The Response Service

The programming model of queued calls described so far was one-sided: the client posted a one-way message to a queue, and the service processed that message. This model is sufficient when the queued operations are one-way calls by nature. However, the queued service may need to report back to its client on the result of the invocation, or return results or even errors. By default, this is not possible: WCF equates queued calls with one-way calls, which inherently forbids any such response. In addition, queued services (and their clients) are potentially disconnected. If a client posts a queued call to a disconnected service, by the time the service finally gets the message and processes it, there may no longer be a client to return the values to. The solution is to have the service report back to a client-provided queued service. I call such a service a response service.[7] Figure 9-12 shows the architecture of such a solution.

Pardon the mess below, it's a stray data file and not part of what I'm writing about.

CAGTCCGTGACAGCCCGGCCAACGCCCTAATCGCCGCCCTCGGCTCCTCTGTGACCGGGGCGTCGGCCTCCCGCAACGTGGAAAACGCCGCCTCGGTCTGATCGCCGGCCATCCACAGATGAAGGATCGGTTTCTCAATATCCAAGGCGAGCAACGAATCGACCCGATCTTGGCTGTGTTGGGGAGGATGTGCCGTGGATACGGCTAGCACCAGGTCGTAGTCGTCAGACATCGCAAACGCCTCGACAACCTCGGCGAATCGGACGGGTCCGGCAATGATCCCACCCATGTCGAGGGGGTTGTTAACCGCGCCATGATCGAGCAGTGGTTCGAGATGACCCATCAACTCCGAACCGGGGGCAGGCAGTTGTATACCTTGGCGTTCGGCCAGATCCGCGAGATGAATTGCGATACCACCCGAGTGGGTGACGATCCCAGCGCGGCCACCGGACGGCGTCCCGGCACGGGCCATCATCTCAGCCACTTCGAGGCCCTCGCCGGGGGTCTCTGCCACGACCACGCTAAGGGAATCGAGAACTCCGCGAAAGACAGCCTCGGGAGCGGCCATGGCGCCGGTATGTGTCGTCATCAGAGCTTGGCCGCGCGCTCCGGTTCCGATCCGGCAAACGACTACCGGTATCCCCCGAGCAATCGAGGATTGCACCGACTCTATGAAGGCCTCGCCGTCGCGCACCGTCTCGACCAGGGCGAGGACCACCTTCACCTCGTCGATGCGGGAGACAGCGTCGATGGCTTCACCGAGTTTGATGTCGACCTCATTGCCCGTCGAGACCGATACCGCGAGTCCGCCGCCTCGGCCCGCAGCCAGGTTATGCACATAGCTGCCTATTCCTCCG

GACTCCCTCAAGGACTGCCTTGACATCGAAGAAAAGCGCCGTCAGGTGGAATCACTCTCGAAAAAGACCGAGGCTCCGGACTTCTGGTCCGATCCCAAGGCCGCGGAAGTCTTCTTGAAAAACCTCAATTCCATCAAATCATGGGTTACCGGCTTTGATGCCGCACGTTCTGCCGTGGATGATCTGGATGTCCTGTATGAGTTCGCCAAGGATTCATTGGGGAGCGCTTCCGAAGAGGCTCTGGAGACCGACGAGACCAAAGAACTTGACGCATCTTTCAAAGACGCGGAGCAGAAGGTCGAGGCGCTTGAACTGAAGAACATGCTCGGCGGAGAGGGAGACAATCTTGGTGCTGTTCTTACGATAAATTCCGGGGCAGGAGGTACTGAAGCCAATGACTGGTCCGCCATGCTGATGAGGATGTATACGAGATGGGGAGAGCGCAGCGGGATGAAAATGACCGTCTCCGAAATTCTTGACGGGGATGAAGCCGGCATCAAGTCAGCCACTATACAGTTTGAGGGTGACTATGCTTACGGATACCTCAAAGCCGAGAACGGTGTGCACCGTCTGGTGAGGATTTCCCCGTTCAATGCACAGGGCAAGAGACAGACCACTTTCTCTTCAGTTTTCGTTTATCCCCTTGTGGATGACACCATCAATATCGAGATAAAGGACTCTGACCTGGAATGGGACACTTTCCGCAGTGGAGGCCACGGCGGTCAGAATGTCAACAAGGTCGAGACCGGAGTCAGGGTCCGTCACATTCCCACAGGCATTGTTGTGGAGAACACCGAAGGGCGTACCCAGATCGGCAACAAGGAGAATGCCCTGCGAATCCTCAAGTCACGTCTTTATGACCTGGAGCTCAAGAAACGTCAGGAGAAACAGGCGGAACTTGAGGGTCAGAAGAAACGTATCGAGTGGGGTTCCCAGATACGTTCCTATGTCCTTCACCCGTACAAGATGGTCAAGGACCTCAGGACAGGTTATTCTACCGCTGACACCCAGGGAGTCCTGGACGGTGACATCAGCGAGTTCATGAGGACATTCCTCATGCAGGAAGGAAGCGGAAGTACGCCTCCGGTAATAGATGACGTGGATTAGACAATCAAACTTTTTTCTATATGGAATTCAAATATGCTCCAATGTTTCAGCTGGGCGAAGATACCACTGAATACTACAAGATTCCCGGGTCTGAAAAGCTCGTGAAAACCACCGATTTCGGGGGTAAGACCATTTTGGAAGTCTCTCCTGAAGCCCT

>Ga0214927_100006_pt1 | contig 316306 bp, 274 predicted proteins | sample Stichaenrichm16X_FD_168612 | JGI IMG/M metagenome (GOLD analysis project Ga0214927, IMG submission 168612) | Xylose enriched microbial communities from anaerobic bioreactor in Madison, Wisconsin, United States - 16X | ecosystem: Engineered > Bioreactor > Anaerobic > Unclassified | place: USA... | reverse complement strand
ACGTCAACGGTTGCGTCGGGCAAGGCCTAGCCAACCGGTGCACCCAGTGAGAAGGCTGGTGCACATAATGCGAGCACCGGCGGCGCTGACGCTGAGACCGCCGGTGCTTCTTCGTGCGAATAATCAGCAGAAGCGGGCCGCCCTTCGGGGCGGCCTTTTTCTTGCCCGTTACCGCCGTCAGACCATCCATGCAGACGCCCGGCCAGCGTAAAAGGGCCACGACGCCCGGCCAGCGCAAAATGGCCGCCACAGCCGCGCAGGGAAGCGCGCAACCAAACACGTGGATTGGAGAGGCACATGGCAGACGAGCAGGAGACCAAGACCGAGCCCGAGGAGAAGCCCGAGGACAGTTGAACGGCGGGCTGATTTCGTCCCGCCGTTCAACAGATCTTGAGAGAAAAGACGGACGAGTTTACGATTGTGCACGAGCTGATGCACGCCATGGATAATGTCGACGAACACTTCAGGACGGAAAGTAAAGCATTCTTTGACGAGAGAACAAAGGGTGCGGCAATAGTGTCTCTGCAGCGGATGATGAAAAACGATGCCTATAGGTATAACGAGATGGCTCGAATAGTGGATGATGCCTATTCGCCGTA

A response service

Figure 9-12. A response service

The response service is just another queued service in the system. The response service may be disconnected toward the client as well, or it may share the client's process, or be hosted in a separate process or even on a separate machine. If the response service shares the client's process, when the client is launched the response service will start processing the queued responses. Having the response service ...

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